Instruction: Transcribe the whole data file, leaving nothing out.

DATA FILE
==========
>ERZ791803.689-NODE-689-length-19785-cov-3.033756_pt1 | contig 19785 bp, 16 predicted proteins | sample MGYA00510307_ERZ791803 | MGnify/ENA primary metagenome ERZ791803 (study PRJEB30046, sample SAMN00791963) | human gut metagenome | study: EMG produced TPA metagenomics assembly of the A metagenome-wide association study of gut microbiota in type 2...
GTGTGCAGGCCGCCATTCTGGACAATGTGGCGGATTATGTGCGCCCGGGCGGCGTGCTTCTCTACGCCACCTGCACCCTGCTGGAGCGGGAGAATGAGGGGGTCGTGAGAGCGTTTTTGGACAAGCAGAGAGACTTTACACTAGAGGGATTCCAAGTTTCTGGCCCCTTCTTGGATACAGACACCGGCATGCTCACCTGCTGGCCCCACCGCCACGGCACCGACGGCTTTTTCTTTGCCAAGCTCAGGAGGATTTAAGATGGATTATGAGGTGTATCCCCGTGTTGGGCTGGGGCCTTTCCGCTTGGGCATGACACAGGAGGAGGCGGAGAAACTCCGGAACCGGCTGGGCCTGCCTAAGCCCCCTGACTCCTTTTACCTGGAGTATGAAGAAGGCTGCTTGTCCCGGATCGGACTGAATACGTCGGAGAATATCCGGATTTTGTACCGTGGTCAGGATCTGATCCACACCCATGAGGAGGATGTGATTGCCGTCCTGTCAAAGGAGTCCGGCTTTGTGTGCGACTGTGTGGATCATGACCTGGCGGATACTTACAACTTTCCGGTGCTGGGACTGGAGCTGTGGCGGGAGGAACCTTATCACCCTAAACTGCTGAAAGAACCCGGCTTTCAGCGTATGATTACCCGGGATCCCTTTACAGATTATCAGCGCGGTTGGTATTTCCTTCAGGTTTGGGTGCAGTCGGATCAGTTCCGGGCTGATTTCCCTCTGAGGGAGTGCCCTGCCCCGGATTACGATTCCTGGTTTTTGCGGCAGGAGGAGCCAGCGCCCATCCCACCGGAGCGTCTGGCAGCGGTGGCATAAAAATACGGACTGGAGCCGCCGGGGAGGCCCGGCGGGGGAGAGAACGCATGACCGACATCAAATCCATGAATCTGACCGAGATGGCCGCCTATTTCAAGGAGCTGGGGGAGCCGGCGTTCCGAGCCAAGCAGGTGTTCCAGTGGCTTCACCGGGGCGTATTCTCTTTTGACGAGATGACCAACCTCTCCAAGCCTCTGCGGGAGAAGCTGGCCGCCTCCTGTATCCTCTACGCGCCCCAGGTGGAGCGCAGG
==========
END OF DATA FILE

>ERZ791803.689-NODE-689-length-19785-cov-3.033756_pt1 | contig 19785 bp, 16 predicted proteins | sample MGYA00510307_ERZ791803 | MGnify/ENA primary metagenome ERZ791803 (study PRJEB30046, sample SAMN00791963) | human gut metagenome | study: EMG produced TPA metagenomics assembly of the A metagenome-wide association study of gut microbiota in type 2...
GTGTGCAGGCCGCCATTCTGGACAATGTGGCGGATTATGTGCGCCCGGGCGGCGTGCTTCTCTACGCCACCTGCACCCTGCTGGAGCGGGAGAATGAGGGGGTCGTGAGAGCGTTTTTGGACAAGCAGAGAGACTTTACACTAGAGGGATTCCAAGTTTCTGGCCCCTTCTTGGATACAGACACCGGCATGCTCACCTGCTGGCCCCACCGCCACGGCACCGACGGCTTTTTCTTTGCCAAGCTCAGGAGGATTTAAGATGGATTATGAGGTGTATCCCCGTGTTGGGCTGGGGCCTTTCCGCTTGGGCATGACACAGGAGGAGGCGGAGAAACTCCGGAACCGGCTGGGCCTGCCTAAGCCCCCTGACTCCTTTTACCTGGAGTATGAAGAAGGCTGCTTGTCCCGGATCGGACTGAATACGTCGGAGAATATCCGGATTTTGTACCGTGGTCAGGATCTGATCCACACCCATGAGGAGGATGTGATTGCCGTCCTGTCAAAGGAGTCCGGCTTTGTGTGCGACTGTGTGGATCATGACCTGGCGGATACTTACAACTTTCCGGTGCTGGGACTGGAGCTGTGGCGGGAGGAACCTTATCACCCTAAACTGCTGAAAGAACCCGGCTTTCAGCGTATGATTACCCGGGATCCCTTTACAGATTATCAGCGCGGTTGGTATTTCCTTCAGGTTTGGGTGCAGTCGGATCAGTTCCGGGCTGATTTCCCTCTGAGGGAGTGCCCTGCCCCGGATTACGATTCCTGGTTTTTGCGGCAGGAGGAGCCAGCGCCCATCCCACCGGAGCGTCTGGCAGCGGTGGCATAAAAATACGGACTGGAGCCGCCGGGGAGGCCCGGCGGGGGAGAGAACGCATGACCGACATCAAATCCATGAATCTGACCGAGATGGCCGCCTATTTCAAGGAGCTGGGGGAGCCGGCGTTCCGAGCCAAGCAGGTGTTCCAGTGGCTTCACCGGGGCGTATTCTCTTTTGACGAGATGACCAACCTCTCCAAGCCTCTGCGGGAGAAGCTGGCCGCCTCCTGTATCCTCTACGCGCCCCAGGTGGAGCGCAGG